Arun Menowat: We have not provided revenue guidance so far. What we have said is that our current revenue run rate is about $12 million a year and we anticipate that our operating costs will remain relatively stable and that perhaps in the neighborhood of in the mid 20s revenues that we could be at a breakeven point. So we’ve done, you know, a pretty good job of managing our cost and structuring the business with good potential margins in the range of 50% or higher. The markets that these companies are in are significant in size so I think that as the adoption goes, the potential to get into, you know, revenues that are significantly above those numbers is quite high. And the other thing that we have said publicly is that we think that these partners are placing about 70 systems so the range of 50 to 75 systems a quarter is probably a good range to consider as we go forward.

Brett Johnson: What does the system cost typically?

Arun Menowat: The business model is actually more of a pay-per-click business model. So in the case of Live Cell for instance, they place the device for a minimum commitment of usage and on the basis of that use, we get paid a certain percentage of the revenues.

Arun Menowat: In the case of Intuitive Surgical, it’s a little bit of a different model because they do get capital upfront so when we ship our modules to them for the integration, we get paid for those modules and then as the product gets used, we will get paid on a per patient basis as well.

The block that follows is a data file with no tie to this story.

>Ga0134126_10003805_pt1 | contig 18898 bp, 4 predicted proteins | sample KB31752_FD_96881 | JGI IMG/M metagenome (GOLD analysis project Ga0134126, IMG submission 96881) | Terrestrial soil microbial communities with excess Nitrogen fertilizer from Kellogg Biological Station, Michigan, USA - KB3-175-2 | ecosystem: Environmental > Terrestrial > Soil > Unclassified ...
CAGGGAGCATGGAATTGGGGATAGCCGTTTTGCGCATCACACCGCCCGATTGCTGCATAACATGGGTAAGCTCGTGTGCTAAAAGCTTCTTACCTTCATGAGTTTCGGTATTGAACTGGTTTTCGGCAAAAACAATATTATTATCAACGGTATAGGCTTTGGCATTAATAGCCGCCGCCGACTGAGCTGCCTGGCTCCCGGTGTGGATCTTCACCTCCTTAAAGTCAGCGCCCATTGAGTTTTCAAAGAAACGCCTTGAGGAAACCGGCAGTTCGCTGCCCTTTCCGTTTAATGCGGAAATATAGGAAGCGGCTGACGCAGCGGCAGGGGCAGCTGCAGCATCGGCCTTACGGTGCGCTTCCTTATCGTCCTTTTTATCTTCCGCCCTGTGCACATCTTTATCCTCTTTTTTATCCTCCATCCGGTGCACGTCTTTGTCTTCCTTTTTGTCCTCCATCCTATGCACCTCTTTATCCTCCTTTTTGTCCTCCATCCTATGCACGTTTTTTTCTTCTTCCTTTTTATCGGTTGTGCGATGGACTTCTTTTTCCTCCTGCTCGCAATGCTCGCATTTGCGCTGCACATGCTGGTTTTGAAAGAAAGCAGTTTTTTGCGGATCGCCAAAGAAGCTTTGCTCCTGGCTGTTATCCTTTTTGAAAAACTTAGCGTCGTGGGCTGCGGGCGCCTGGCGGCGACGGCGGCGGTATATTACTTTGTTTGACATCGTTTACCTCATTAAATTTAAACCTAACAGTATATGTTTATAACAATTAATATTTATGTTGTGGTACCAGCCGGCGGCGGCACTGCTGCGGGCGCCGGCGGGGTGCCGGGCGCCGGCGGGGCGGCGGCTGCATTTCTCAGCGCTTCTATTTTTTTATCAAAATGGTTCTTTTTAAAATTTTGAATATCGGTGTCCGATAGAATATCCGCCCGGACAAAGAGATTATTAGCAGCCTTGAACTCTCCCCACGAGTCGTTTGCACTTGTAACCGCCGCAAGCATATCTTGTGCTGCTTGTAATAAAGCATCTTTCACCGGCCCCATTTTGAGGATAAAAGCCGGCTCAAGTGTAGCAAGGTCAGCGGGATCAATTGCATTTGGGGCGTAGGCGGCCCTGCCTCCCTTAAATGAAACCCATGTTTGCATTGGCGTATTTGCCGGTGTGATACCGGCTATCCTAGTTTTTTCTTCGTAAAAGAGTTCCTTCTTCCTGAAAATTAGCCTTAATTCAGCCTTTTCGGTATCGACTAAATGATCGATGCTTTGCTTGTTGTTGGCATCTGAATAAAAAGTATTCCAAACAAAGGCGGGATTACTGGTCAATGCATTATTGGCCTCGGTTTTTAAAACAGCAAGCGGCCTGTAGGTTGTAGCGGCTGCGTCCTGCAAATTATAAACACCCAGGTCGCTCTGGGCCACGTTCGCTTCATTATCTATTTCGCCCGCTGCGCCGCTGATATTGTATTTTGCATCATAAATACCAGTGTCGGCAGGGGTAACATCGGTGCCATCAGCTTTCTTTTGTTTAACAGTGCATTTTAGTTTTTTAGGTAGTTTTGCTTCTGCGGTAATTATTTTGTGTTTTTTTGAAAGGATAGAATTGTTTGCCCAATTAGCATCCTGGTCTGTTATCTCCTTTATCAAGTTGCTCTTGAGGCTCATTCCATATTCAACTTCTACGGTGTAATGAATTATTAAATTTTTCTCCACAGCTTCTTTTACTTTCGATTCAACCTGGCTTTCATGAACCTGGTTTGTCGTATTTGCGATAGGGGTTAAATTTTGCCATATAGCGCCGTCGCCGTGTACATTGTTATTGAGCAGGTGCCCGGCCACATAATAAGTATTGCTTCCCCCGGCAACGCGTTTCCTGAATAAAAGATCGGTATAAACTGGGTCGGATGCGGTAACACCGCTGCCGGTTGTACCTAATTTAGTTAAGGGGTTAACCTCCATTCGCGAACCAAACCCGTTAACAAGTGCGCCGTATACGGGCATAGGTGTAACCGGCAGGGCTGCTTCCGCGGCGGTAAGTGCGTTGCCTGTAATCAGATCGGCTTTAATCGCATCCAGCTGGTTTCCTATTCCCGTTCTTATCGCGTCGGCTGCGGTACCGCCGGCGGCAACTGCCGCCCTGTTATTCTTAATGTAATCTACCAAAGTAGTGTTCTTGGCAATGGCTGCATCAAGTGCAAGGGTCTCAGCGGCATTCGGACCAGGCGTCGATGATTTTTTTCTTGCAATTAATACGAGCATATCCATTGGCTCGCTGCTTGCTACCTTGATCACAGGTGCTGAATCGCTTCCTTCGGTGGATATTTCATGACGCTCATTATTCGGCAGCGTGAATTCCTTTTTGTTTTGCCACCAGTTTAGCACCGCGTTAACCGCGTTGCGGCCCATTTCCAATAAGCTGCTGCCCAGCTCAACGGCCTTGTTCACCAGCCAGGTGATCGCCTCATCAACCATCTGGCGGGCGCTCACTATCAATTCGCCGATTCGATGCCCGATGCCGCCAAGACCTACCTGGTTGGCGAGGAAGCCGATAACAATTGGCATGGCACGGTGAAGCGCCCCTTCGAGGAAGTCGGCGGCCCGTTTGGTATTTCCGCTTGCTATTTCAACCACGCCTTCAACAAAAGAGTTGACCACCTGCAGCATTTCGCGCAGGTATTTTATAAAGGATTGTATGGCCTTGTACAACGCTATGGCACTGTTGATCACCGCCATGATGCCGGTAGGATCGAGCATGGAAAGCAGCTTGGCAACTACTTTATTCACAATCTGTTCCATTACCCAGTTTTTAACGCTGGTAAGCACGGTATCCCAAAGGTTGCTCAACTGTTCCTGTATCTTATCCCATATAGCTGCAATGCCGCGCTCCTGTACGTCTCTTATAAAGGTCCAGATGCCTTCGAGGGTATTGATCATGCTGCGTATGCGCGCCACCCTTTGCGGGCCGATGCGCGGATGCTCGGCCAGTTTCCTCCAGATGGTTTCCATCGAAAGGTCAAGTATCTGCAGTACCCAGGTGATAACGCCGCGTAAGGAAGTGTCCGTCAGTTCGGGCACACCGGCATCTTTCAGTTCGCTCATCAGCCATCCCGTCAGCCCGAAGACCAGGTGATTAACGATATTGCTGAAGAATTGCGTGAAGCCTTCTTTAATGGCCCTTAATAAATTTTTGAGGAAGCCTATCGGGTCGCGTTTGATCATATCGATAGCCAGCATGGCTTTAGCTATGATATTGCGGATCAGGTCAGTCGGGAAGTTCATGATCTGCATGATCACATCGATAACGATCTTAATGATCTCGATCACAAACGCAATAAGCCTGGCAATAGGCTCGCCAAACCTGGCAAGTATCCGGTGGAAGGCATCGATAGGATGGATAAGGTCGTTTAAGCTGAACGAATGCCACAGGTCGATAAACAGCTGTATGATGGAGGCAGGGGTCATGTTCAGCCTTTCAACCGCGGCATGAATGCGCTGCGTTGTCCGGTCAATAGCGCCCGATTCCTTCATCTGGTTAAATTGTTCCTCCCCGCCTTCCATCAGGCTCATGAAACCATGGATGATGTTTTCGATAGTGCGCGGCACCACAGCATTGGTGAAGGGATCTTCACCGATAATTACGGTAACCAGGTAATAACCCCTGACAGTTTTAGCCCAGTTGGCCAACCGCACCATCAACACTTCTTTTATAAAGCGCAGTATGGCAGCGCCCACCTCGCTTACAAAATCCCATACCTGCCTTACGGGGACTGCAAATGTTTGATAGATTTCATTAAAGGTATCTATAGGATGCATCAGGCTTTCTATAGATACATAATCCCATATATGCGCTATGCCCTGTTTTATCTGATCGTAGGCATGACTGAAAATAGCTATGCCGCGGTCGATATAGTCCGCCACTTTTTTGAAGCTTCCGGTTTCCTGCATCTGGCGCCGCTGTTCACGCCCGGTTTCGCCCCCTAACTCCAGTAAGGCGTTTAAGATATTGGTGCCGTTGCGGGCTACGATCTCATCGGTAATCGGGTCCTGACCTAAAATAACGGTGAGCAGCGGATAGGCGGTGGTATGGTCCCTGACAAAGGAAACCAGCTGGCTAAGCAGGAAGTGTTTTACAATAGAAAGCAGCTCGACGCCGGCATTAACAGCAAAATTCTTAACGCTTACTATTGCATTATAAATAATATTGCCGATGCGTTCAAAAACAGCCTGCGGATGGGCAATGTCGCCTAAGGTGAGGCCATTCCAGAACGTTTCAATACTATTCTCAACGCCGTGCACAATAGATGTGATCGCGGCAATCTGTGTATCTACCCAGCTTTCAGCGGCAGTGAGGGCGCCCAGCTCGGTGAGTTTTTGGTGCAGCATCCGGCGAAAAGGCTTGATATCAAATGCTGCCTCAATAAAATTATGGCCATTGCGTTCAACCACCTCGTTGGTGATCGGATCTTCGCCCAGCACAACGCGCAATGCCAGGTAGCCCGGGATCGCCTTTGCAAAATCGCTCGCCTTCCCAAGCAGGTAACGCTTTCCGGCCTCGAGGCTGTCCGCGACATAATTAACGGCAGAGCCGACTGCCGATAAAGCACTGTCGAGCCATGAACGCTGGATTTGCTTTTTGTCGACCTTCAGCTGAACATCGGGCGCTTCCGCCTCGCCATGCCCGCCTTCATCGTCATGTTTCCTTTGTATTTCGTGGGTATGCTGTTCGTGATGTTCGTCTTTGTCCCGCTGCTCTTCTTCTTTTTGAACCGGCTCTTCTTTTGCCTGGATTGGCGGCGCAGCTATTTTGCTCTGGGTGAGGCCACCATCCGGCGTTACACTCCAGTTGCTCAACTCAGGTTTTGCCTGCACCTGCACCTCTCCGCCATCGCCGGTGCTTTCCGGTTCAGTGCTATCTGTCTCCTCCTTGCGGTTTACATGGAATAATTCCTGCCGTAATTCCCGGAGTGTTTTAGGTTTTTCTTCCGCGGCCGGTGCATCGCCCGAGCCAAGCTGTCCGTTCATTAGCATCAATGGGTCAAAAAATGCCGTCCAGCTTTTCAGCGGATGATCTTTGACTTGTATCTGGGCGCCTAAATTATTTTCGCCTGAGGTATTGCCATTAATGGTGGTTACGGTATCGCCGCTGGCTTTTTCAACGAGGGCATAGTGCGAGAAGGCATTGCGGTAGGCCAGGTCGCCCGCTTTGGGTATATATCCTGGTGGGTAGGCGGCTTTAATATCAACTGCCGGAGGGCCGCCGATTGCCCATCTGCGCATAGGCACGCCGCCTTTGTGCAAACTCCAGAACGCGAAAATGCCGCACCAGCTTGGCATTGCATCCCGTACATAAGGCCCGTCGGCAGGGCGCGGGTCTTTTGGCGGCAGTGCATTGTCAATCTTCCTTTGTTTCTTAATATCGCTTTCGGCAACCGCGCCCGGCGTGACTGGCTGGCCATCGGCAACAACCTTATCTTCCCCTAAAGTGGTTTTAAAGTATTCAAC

Brett Johnson: As you look down into this coming year, what do you see as the key milestones for Novadaq?

Arun Menowat: As I mentioned, the inflection point is critical to us. So continuing to drive new shipments, you know, in the coming next two to three quarters at least moving forward is a key milestone worth watching. The second one is that, as you know, we already have two agreements with two market-leading companies. We think that there’s at least one more on the horizon for us by the end of this year that could also be in a very interesting application. We think that the most likely would be in wound care, which would be for complex patients who are typically diabetic patients where we can help visualize and do surgical planning for the purpose of amputations or lack of reductions in those or for the purposes of wound care, wound healings in diabetic patients. Certainly, we think that we will continue to advance our clinical strategies and being able to begin some more multi-centered trial in the second half of this year would be another key milestone. Finally, we have a minimally invasive product that is in clinical work that we hope to announce our launch strategies, you know, sometime over the next 12 months.


Brett Johnson: And do you think the company will be going out for additional capital at any point in the coming year?